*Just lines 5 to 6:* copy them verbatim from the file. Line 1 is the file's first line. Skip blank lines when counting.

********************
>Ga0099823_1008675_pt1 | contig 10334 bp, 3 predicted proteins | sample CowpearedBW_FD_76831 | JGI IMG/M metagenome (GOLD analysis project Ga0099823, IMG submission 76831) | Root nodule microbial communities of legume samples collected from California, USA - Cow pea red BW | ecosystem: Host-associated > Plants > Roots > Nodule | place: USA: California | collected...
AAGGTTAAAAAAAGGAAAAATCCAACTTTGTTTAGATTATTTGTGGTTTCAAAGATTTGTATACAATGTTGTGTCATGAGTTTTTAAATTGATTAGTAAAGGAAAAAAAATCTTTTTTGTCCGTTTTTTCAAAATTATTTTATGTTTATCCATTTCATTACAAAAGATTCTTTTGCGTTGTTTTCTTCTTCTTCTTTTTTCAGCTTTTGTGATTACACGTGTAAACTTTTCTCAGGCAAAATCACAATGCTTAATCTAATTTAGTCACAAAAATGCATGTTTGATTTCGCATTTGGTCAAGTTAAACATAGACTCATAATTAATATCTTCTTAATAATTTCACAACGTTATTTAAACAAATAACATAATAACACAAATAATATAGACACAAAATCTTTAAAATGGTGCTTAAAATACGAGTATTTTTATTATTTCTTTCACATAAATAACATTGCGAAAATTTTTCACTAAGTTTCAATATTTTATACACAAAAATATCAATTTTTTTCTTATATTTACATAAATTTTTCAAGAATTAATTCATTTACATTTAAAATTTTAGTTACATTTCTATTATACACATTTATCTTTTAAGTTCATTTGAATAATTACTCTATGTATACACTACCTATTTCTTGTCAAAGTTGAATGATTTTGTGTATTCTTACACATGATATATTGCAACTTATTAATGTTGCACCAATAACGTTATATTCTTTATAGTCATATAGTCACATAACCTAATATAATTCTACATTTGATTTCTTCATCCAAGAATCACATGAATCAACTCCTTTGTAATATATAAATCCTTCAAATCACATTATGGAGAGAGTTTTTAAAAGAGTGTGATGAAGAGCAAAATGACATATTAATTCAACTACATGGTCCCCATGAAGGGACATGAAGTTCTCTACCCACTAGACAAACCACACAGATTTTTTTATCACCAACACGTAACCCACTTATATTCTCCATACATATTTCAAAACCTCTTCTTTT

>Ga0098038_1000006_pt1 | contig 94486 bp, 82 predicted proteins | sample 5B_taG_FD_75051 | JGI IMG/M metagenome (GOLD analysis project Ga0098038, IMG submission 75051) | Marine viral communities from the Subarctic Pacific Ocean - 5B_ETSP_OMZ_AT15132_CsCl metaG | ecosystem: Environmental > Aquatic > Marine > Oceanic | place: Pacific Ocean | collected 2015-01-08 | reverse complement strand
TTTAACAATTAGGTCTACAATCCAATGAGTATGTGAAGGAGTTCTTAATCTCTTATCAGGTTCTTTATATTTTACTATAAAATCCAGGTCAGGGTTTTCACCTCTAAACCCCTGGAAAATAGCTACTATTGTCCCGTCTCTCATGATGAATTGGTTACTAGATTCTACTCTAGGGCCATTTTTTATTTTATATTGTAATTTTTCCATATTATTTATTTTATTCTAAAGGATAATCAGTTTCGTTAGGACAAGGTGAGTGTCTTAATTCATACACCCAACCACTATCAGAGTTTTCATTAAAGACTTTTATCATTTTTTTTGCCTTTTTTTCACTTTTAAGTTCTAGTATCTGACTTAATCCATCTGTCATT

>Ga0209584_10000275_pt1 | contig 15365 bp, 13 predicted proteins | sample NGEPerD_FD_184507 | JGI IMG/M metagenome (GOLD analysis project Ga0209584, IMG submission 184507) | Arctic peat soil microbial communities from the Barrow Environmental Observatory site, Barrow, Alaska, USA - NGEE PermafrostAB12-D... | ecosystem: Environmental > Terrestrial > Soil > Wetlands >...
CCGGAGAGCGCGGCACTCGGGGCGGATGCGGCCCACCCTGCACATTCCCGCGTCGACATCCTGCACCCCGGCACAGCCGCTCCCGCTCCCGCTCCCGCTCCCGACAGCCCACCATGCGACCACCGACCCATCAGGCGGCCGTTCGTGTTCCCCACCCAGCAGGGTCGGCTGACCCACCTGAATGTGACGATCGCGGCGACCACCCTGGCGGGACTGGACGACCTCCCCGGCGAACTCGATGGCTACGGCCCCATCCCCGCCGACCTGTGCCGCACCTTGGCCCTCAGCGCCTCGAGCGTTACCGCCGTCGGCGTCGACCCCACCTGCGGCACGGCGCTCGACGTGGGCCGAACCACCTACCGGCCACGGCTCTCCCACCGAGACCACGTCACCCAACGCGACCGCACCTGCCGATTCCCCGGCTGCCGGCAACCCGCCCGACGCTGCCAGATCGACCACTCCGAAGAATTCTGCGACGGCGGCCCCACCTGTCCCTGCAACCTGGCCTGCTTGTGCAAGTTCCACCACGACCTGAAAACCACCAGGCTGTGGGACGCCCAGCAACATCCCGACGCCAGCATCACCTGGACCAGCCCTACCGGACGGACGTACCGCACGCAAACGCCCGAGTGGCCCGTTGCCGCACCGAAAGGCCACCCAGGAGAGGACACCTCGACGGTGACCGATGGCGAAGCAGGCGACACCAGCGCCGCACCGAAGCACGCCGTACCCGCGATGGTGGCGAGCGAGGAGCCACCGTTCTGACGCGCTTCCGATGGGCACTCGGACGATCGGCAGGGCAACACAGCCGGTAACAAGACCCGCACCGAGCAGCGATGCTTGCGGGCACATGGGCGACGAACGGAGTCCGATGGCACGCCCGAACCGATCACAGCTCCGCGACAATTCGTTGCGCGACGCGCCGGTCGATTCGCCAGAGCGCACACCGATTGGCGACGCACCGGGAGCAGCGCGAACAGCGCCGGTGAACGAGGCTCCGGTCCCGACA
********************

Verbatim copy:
>Ga0209584_10000275_pt1 | contig 15365 bp, 13 predicted proteins | sample NGEPerD_FD_184507 | JGI IMG/M metagenome (GOLD analysis project Ga0209584, IMG submission 184507) | Arctic peat soil microbial communities from the Barrow Environmental Observatory site, Barrow, Alaska, USA - NGEE PermafrostAB12-D... | ecosystem: Environmental > Terrestrial > Soil > Wetlands >...
CCGGAGAGCGCGGCACTCGGGGCGGATGCGGCCCACCCTGCACATTCCCGCGTCGACATCCTGCACCCCGGCACAGCCGCTCCCGCTCCCGCTCCCGCTCCCGACAGCCCACCATGCGACCACCGACCCATCAGGCGGCCGTTCGTGTTCCCCACCCAGCAGGGTCGGCTGACCCACCTGAATGTGACGATCGCGGCGACCACCCTGGCGGGACTGGACGACCTCCCCGGCGAACTCGATGGCTACGGCCCCATCCCCGCCGACCTGTGCCGCACCTTGGCCCTCAGCGCCTCGAGCGTTACCGCCGTCGGCGTCGACCCCACCTGCGGCACGGCGCTCGACGTGGGCCGAACCACCTACCGGCCACGGCTCTCCCACCGAGACCACGTCACCCAACGCGACCGCACCTGCCGATTCCCCGGCTGCCGGCAACCCGCCCGACGCTGCCAGATCGACCACTCCGAAGAATTCTGCGACGGCGGCCCCACCTGTCCCTGCAACCTGGCCTGCTTGTGCAAGTTCCACCACGACCTGAAAACCACCAGGCTGTGGGACGCCCAGCAACATCCCGACGCCAGCATCACCTGGACCAGCCCTACCGGACGGACGTACCGCACGCAAACGCCCGAGTGGCCCGTTGCCGCACCGAAAGGCCACCCAGGAGAGGACACCTCGACGGTGACCGATGGCGAAGCAGGCGACACCAGCGCCGCACCGAAGCACGCCGTACCCGCGATGGTGGCGAGCGAGGAGCCACCGTTCTGACGCGCTTCCGATGGGCACTCGGACGATCGGCAGGGCAACACAGCCGGTAACAAGACCCGCACCGAGCAGCGATGCTTGCGGGCACATGGGCGACGAACGGAGTCCGATGGCACGCCCGAACCGATCACAGCTCCGCGACAATTCGTTGCGCGACGCGCCGGTCGATTCGCCAGAGCGCACACCGATTGGCGACGCACCGGGAGCAGCGCGAACAGCGCCGGTGAACGAGGCTCCGGTCCCGACA